Dr. Kim’s concept of joint mobilization is a rotary technique that has to be applied to a restricted rotary motion joint instead of a translatory gliding technique. During joint mobilization, angular movement (Rotary motion in the joint) should be considered the major movement and translatory movement on the axis or on the articular joint surface should be considered the accessory movement. This insures that the joint structure will be mobilized along the joint surface, stretching other structures effectively and will allow the joint to regain full range of motion more easily since this Angular Joint Mobilization® matches the osteokinematics and arthrokinematics which occur in rotary motion joints.

The bony lever is moving in an angular motion with combined assistive joint mobilization. These include glide, rotation (roll & curved glide), spin, compression, or distraction. This insures that the joint structure will be mobilized along the joint surface, stretching other structures without joint trauma. Joint mobilization has to be multi directional so that the joint structure becomes optimally flexible, enabling it to move in all directions without limitation.

Applying the Angular Joint Mobilization® Technique:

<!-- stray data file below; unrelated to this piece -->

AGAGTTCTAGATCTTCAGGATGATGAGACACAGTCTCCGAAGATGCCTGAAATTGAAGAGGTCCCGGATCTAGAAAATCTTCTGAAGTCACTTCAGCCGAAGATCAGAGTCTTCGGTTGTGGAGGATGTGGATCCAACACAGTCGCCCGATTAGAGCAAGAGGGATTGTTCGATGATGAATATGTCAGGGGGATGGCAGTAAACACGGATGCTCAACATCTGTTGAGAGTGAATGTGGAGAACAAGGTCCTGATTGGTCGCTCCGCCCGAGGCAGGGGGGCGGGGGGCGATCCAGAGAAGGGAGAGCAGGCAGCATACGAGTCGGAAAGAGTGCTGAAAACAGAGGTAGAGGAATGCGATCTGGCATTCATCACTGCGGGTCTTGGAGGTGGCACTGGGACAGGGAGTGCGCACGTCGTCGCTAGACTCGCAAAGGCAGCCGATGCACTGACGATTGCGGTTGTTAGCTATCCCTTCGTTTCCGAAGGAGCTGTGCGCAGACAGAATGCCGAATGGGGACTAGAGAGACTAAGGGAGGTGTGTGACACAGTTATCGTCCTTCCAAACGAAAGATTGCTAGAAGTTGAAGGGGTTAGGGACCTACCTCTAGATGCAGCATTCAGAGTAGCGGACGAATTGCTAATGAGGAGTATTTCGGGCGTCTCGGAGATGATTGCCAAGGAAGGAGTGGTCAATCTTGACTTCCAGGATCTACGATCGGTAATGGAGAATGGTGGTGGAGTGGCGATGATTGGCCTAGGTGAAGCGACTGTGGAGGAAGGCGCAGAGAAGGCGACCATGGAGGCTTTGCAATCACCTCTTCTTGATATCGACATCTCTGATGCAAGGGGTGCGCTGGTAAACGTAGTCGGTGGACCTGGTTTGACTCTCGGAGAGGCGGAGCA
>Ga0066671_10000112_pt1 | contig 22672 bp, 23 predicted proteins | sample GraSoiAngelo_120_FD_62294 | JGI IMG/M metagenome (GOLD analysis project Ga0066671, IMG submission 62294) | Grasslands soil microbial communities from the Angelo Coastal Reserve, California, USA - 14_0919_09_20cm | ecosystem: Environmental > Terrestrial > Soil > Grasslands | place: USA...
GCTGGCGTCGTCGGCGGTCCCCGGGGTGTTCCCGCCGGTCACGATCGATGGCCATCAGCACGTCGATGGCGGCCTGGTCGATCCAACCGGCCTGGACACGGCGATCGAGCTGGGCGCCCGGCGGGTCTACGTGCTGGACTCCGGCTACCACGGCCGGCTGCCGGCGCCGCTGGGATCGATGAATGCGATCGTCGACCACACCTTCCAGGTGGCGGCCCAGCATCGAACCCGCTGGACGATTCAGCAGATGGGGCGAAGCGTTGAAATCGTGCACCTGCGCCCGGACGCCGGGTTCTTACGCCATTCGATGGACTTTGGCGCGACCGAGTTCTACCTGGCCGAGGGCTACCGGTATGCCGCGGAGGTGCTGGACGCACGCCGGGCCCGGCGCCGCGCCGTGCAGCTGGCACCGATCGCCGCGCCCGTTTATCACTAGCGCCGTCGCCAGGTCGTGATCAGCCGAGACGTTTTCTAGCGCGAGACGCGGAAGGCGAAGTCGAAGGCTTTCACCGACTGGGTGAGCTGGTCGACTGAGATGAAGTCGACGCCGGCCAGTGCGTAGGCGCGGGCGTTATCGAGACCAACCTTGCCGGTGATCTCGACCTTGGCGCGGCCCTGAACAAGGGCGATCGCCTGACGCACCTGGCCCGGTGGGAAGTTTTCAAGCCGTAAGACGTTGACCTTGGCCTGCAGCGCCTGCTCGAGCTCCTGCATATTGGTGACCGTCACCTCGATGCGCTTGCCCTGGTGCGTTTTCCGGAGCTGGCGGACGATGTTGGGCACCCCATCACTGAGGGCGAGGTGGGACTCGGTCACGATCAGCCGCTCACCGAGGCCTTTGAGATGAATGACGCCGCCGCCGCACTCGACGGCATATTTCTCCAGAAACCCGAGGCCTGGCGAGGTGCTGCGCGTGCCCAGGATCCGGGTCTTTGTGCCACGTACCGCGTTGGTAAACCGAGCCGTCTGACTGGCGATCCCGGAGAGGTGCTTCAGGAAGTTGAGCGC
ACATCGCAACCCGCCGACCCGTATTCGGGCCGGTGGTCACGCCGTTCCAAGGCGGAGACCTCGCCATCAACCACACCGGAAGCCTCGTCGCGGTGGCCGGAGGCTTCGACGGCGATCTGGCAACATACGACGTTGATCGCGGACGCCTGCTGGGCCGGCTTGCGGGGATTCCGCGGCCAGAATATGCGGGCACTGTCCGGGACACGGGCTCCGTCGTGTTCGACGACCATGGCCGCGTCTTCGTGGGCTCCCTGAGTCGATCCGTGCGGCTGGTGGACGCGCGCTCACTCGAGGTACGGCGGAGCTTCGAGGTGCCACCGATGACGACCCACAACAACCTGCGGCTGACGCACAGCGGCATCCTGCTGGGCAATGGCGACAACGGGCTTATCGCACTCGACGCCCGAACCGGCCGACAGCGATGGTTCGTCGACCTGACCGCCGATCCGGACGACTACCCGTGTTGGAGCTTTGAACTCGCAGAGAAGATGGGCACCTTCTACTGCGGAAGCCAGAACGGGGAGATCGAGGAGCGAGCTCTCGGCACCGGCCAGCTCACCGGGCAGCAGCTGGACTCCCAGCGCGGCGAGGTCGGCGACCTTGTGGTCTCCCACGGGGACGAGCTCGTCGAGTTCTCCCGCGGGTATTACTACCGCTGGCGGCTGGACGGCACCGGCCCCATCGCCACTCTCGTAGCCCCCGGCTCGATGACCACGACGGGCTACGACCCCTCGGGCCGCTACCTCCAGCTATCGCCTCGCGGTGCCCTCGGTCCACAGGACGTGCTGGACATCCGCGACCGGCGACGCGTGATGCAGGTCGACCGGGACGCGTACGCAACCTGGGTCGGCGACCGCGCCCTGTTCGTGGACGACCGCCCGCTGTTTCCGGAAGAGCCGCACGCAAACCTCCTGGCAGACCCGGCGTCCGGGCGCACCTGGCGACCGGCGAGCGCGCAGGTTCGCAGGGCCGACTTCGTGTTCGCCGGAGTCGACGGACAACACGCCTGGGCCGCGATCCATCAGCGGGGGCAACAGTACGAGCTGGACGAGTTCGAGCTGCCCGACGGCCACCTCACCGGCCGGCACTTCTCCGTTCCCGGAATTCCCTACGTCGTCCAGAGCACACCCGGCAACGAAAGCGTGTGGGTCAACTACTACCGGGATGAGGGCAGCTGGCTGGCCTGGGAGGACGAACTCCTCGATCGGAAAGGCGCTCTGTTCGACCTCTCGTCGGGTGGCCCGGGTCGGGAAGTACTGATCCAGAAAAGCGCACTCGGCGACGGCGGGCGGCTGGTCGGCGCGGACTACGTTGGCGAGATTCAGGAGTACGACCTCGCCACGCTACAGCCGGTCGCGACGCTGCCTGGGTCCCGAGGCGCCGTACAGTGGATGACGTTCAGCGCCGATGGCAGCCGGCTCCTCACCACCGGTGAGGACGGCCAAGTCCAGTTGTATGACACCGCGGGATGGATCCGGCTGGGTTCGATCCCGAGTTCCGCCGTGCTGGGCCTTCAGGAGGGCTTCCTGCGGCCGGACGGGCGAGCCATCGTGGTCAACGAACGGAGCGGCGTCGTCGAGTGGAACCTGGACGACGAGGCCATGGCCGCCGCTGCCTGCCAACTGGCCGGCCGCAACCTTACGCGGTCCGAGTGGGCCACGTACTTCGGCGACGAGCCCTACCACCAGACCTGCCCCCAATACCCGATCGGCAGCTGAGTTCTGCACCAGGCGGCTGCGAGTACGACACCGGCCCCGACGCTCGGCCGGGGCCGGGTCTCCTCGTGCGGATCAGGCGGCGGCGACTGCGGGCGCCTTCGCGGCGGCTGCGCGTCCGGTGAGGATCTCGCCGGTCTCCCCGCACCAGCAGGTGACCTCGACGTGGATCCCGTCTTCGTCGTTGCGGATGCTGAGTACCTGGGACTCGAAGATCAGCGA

Step 1 - Primary Joint Mobilization - arc of movement utilizing a long lever arm as much as possible to the end range with overpressure to tolerance. This is passive most of the time.
Step 2 - Assistive joint mobilization (Joint Shift/Mobilization) - sustained pressure, or over pressure (glide/rotation/spin/compression/distraction)
Step 3 - Combined movement (Advanced) – Physiological movement to move all direction w/o limitations.

Ex: Knee flexion overpressure - primary joint mobilization
Joint shift (sustained glide/compression/distraction), rotation/spin - assistive joint mobilization

Knee Flexion Angular Joint Mobilization-Anterior shift

Angular Joint Mobilization® Direction (Primary joint mobilization)
It follows the direction of limited lever arm motion (for ex: if shoulder flexion is limited, then the direction of primary joint mobilization is flexion.).

Angular Assistive joint Mobilization Direction
The direction of Angular Assistive joint mobilization can be affected by the joint space, joint surface, capsule, ligaments, muscle (tendon), loss of or defect in the stabilizing mechanism in the joint, pain, muscle spasm, loss of proprioception associated with dysfunction, imbalance/incoordination of the musculature, etc.

The angular assistive joint shift (mobilization) direction doesn’t follow Kaltenborn’s convex concave rule at all.

Helpful tips for determining the angular assistive joint mobilization direction:
• Always apply Primary Joint Mobilization (arc of movement with over pressure) before apply shift and see whether ROM increase or not.
• Apply shift (sustained glide most of the time/compression/distraction) or rotation/spin from mid range (slack) to pathological end range while arc of movement on the lever arm is applied
• Identify the angular assistive joint mobilization direction that provides the most increased ROM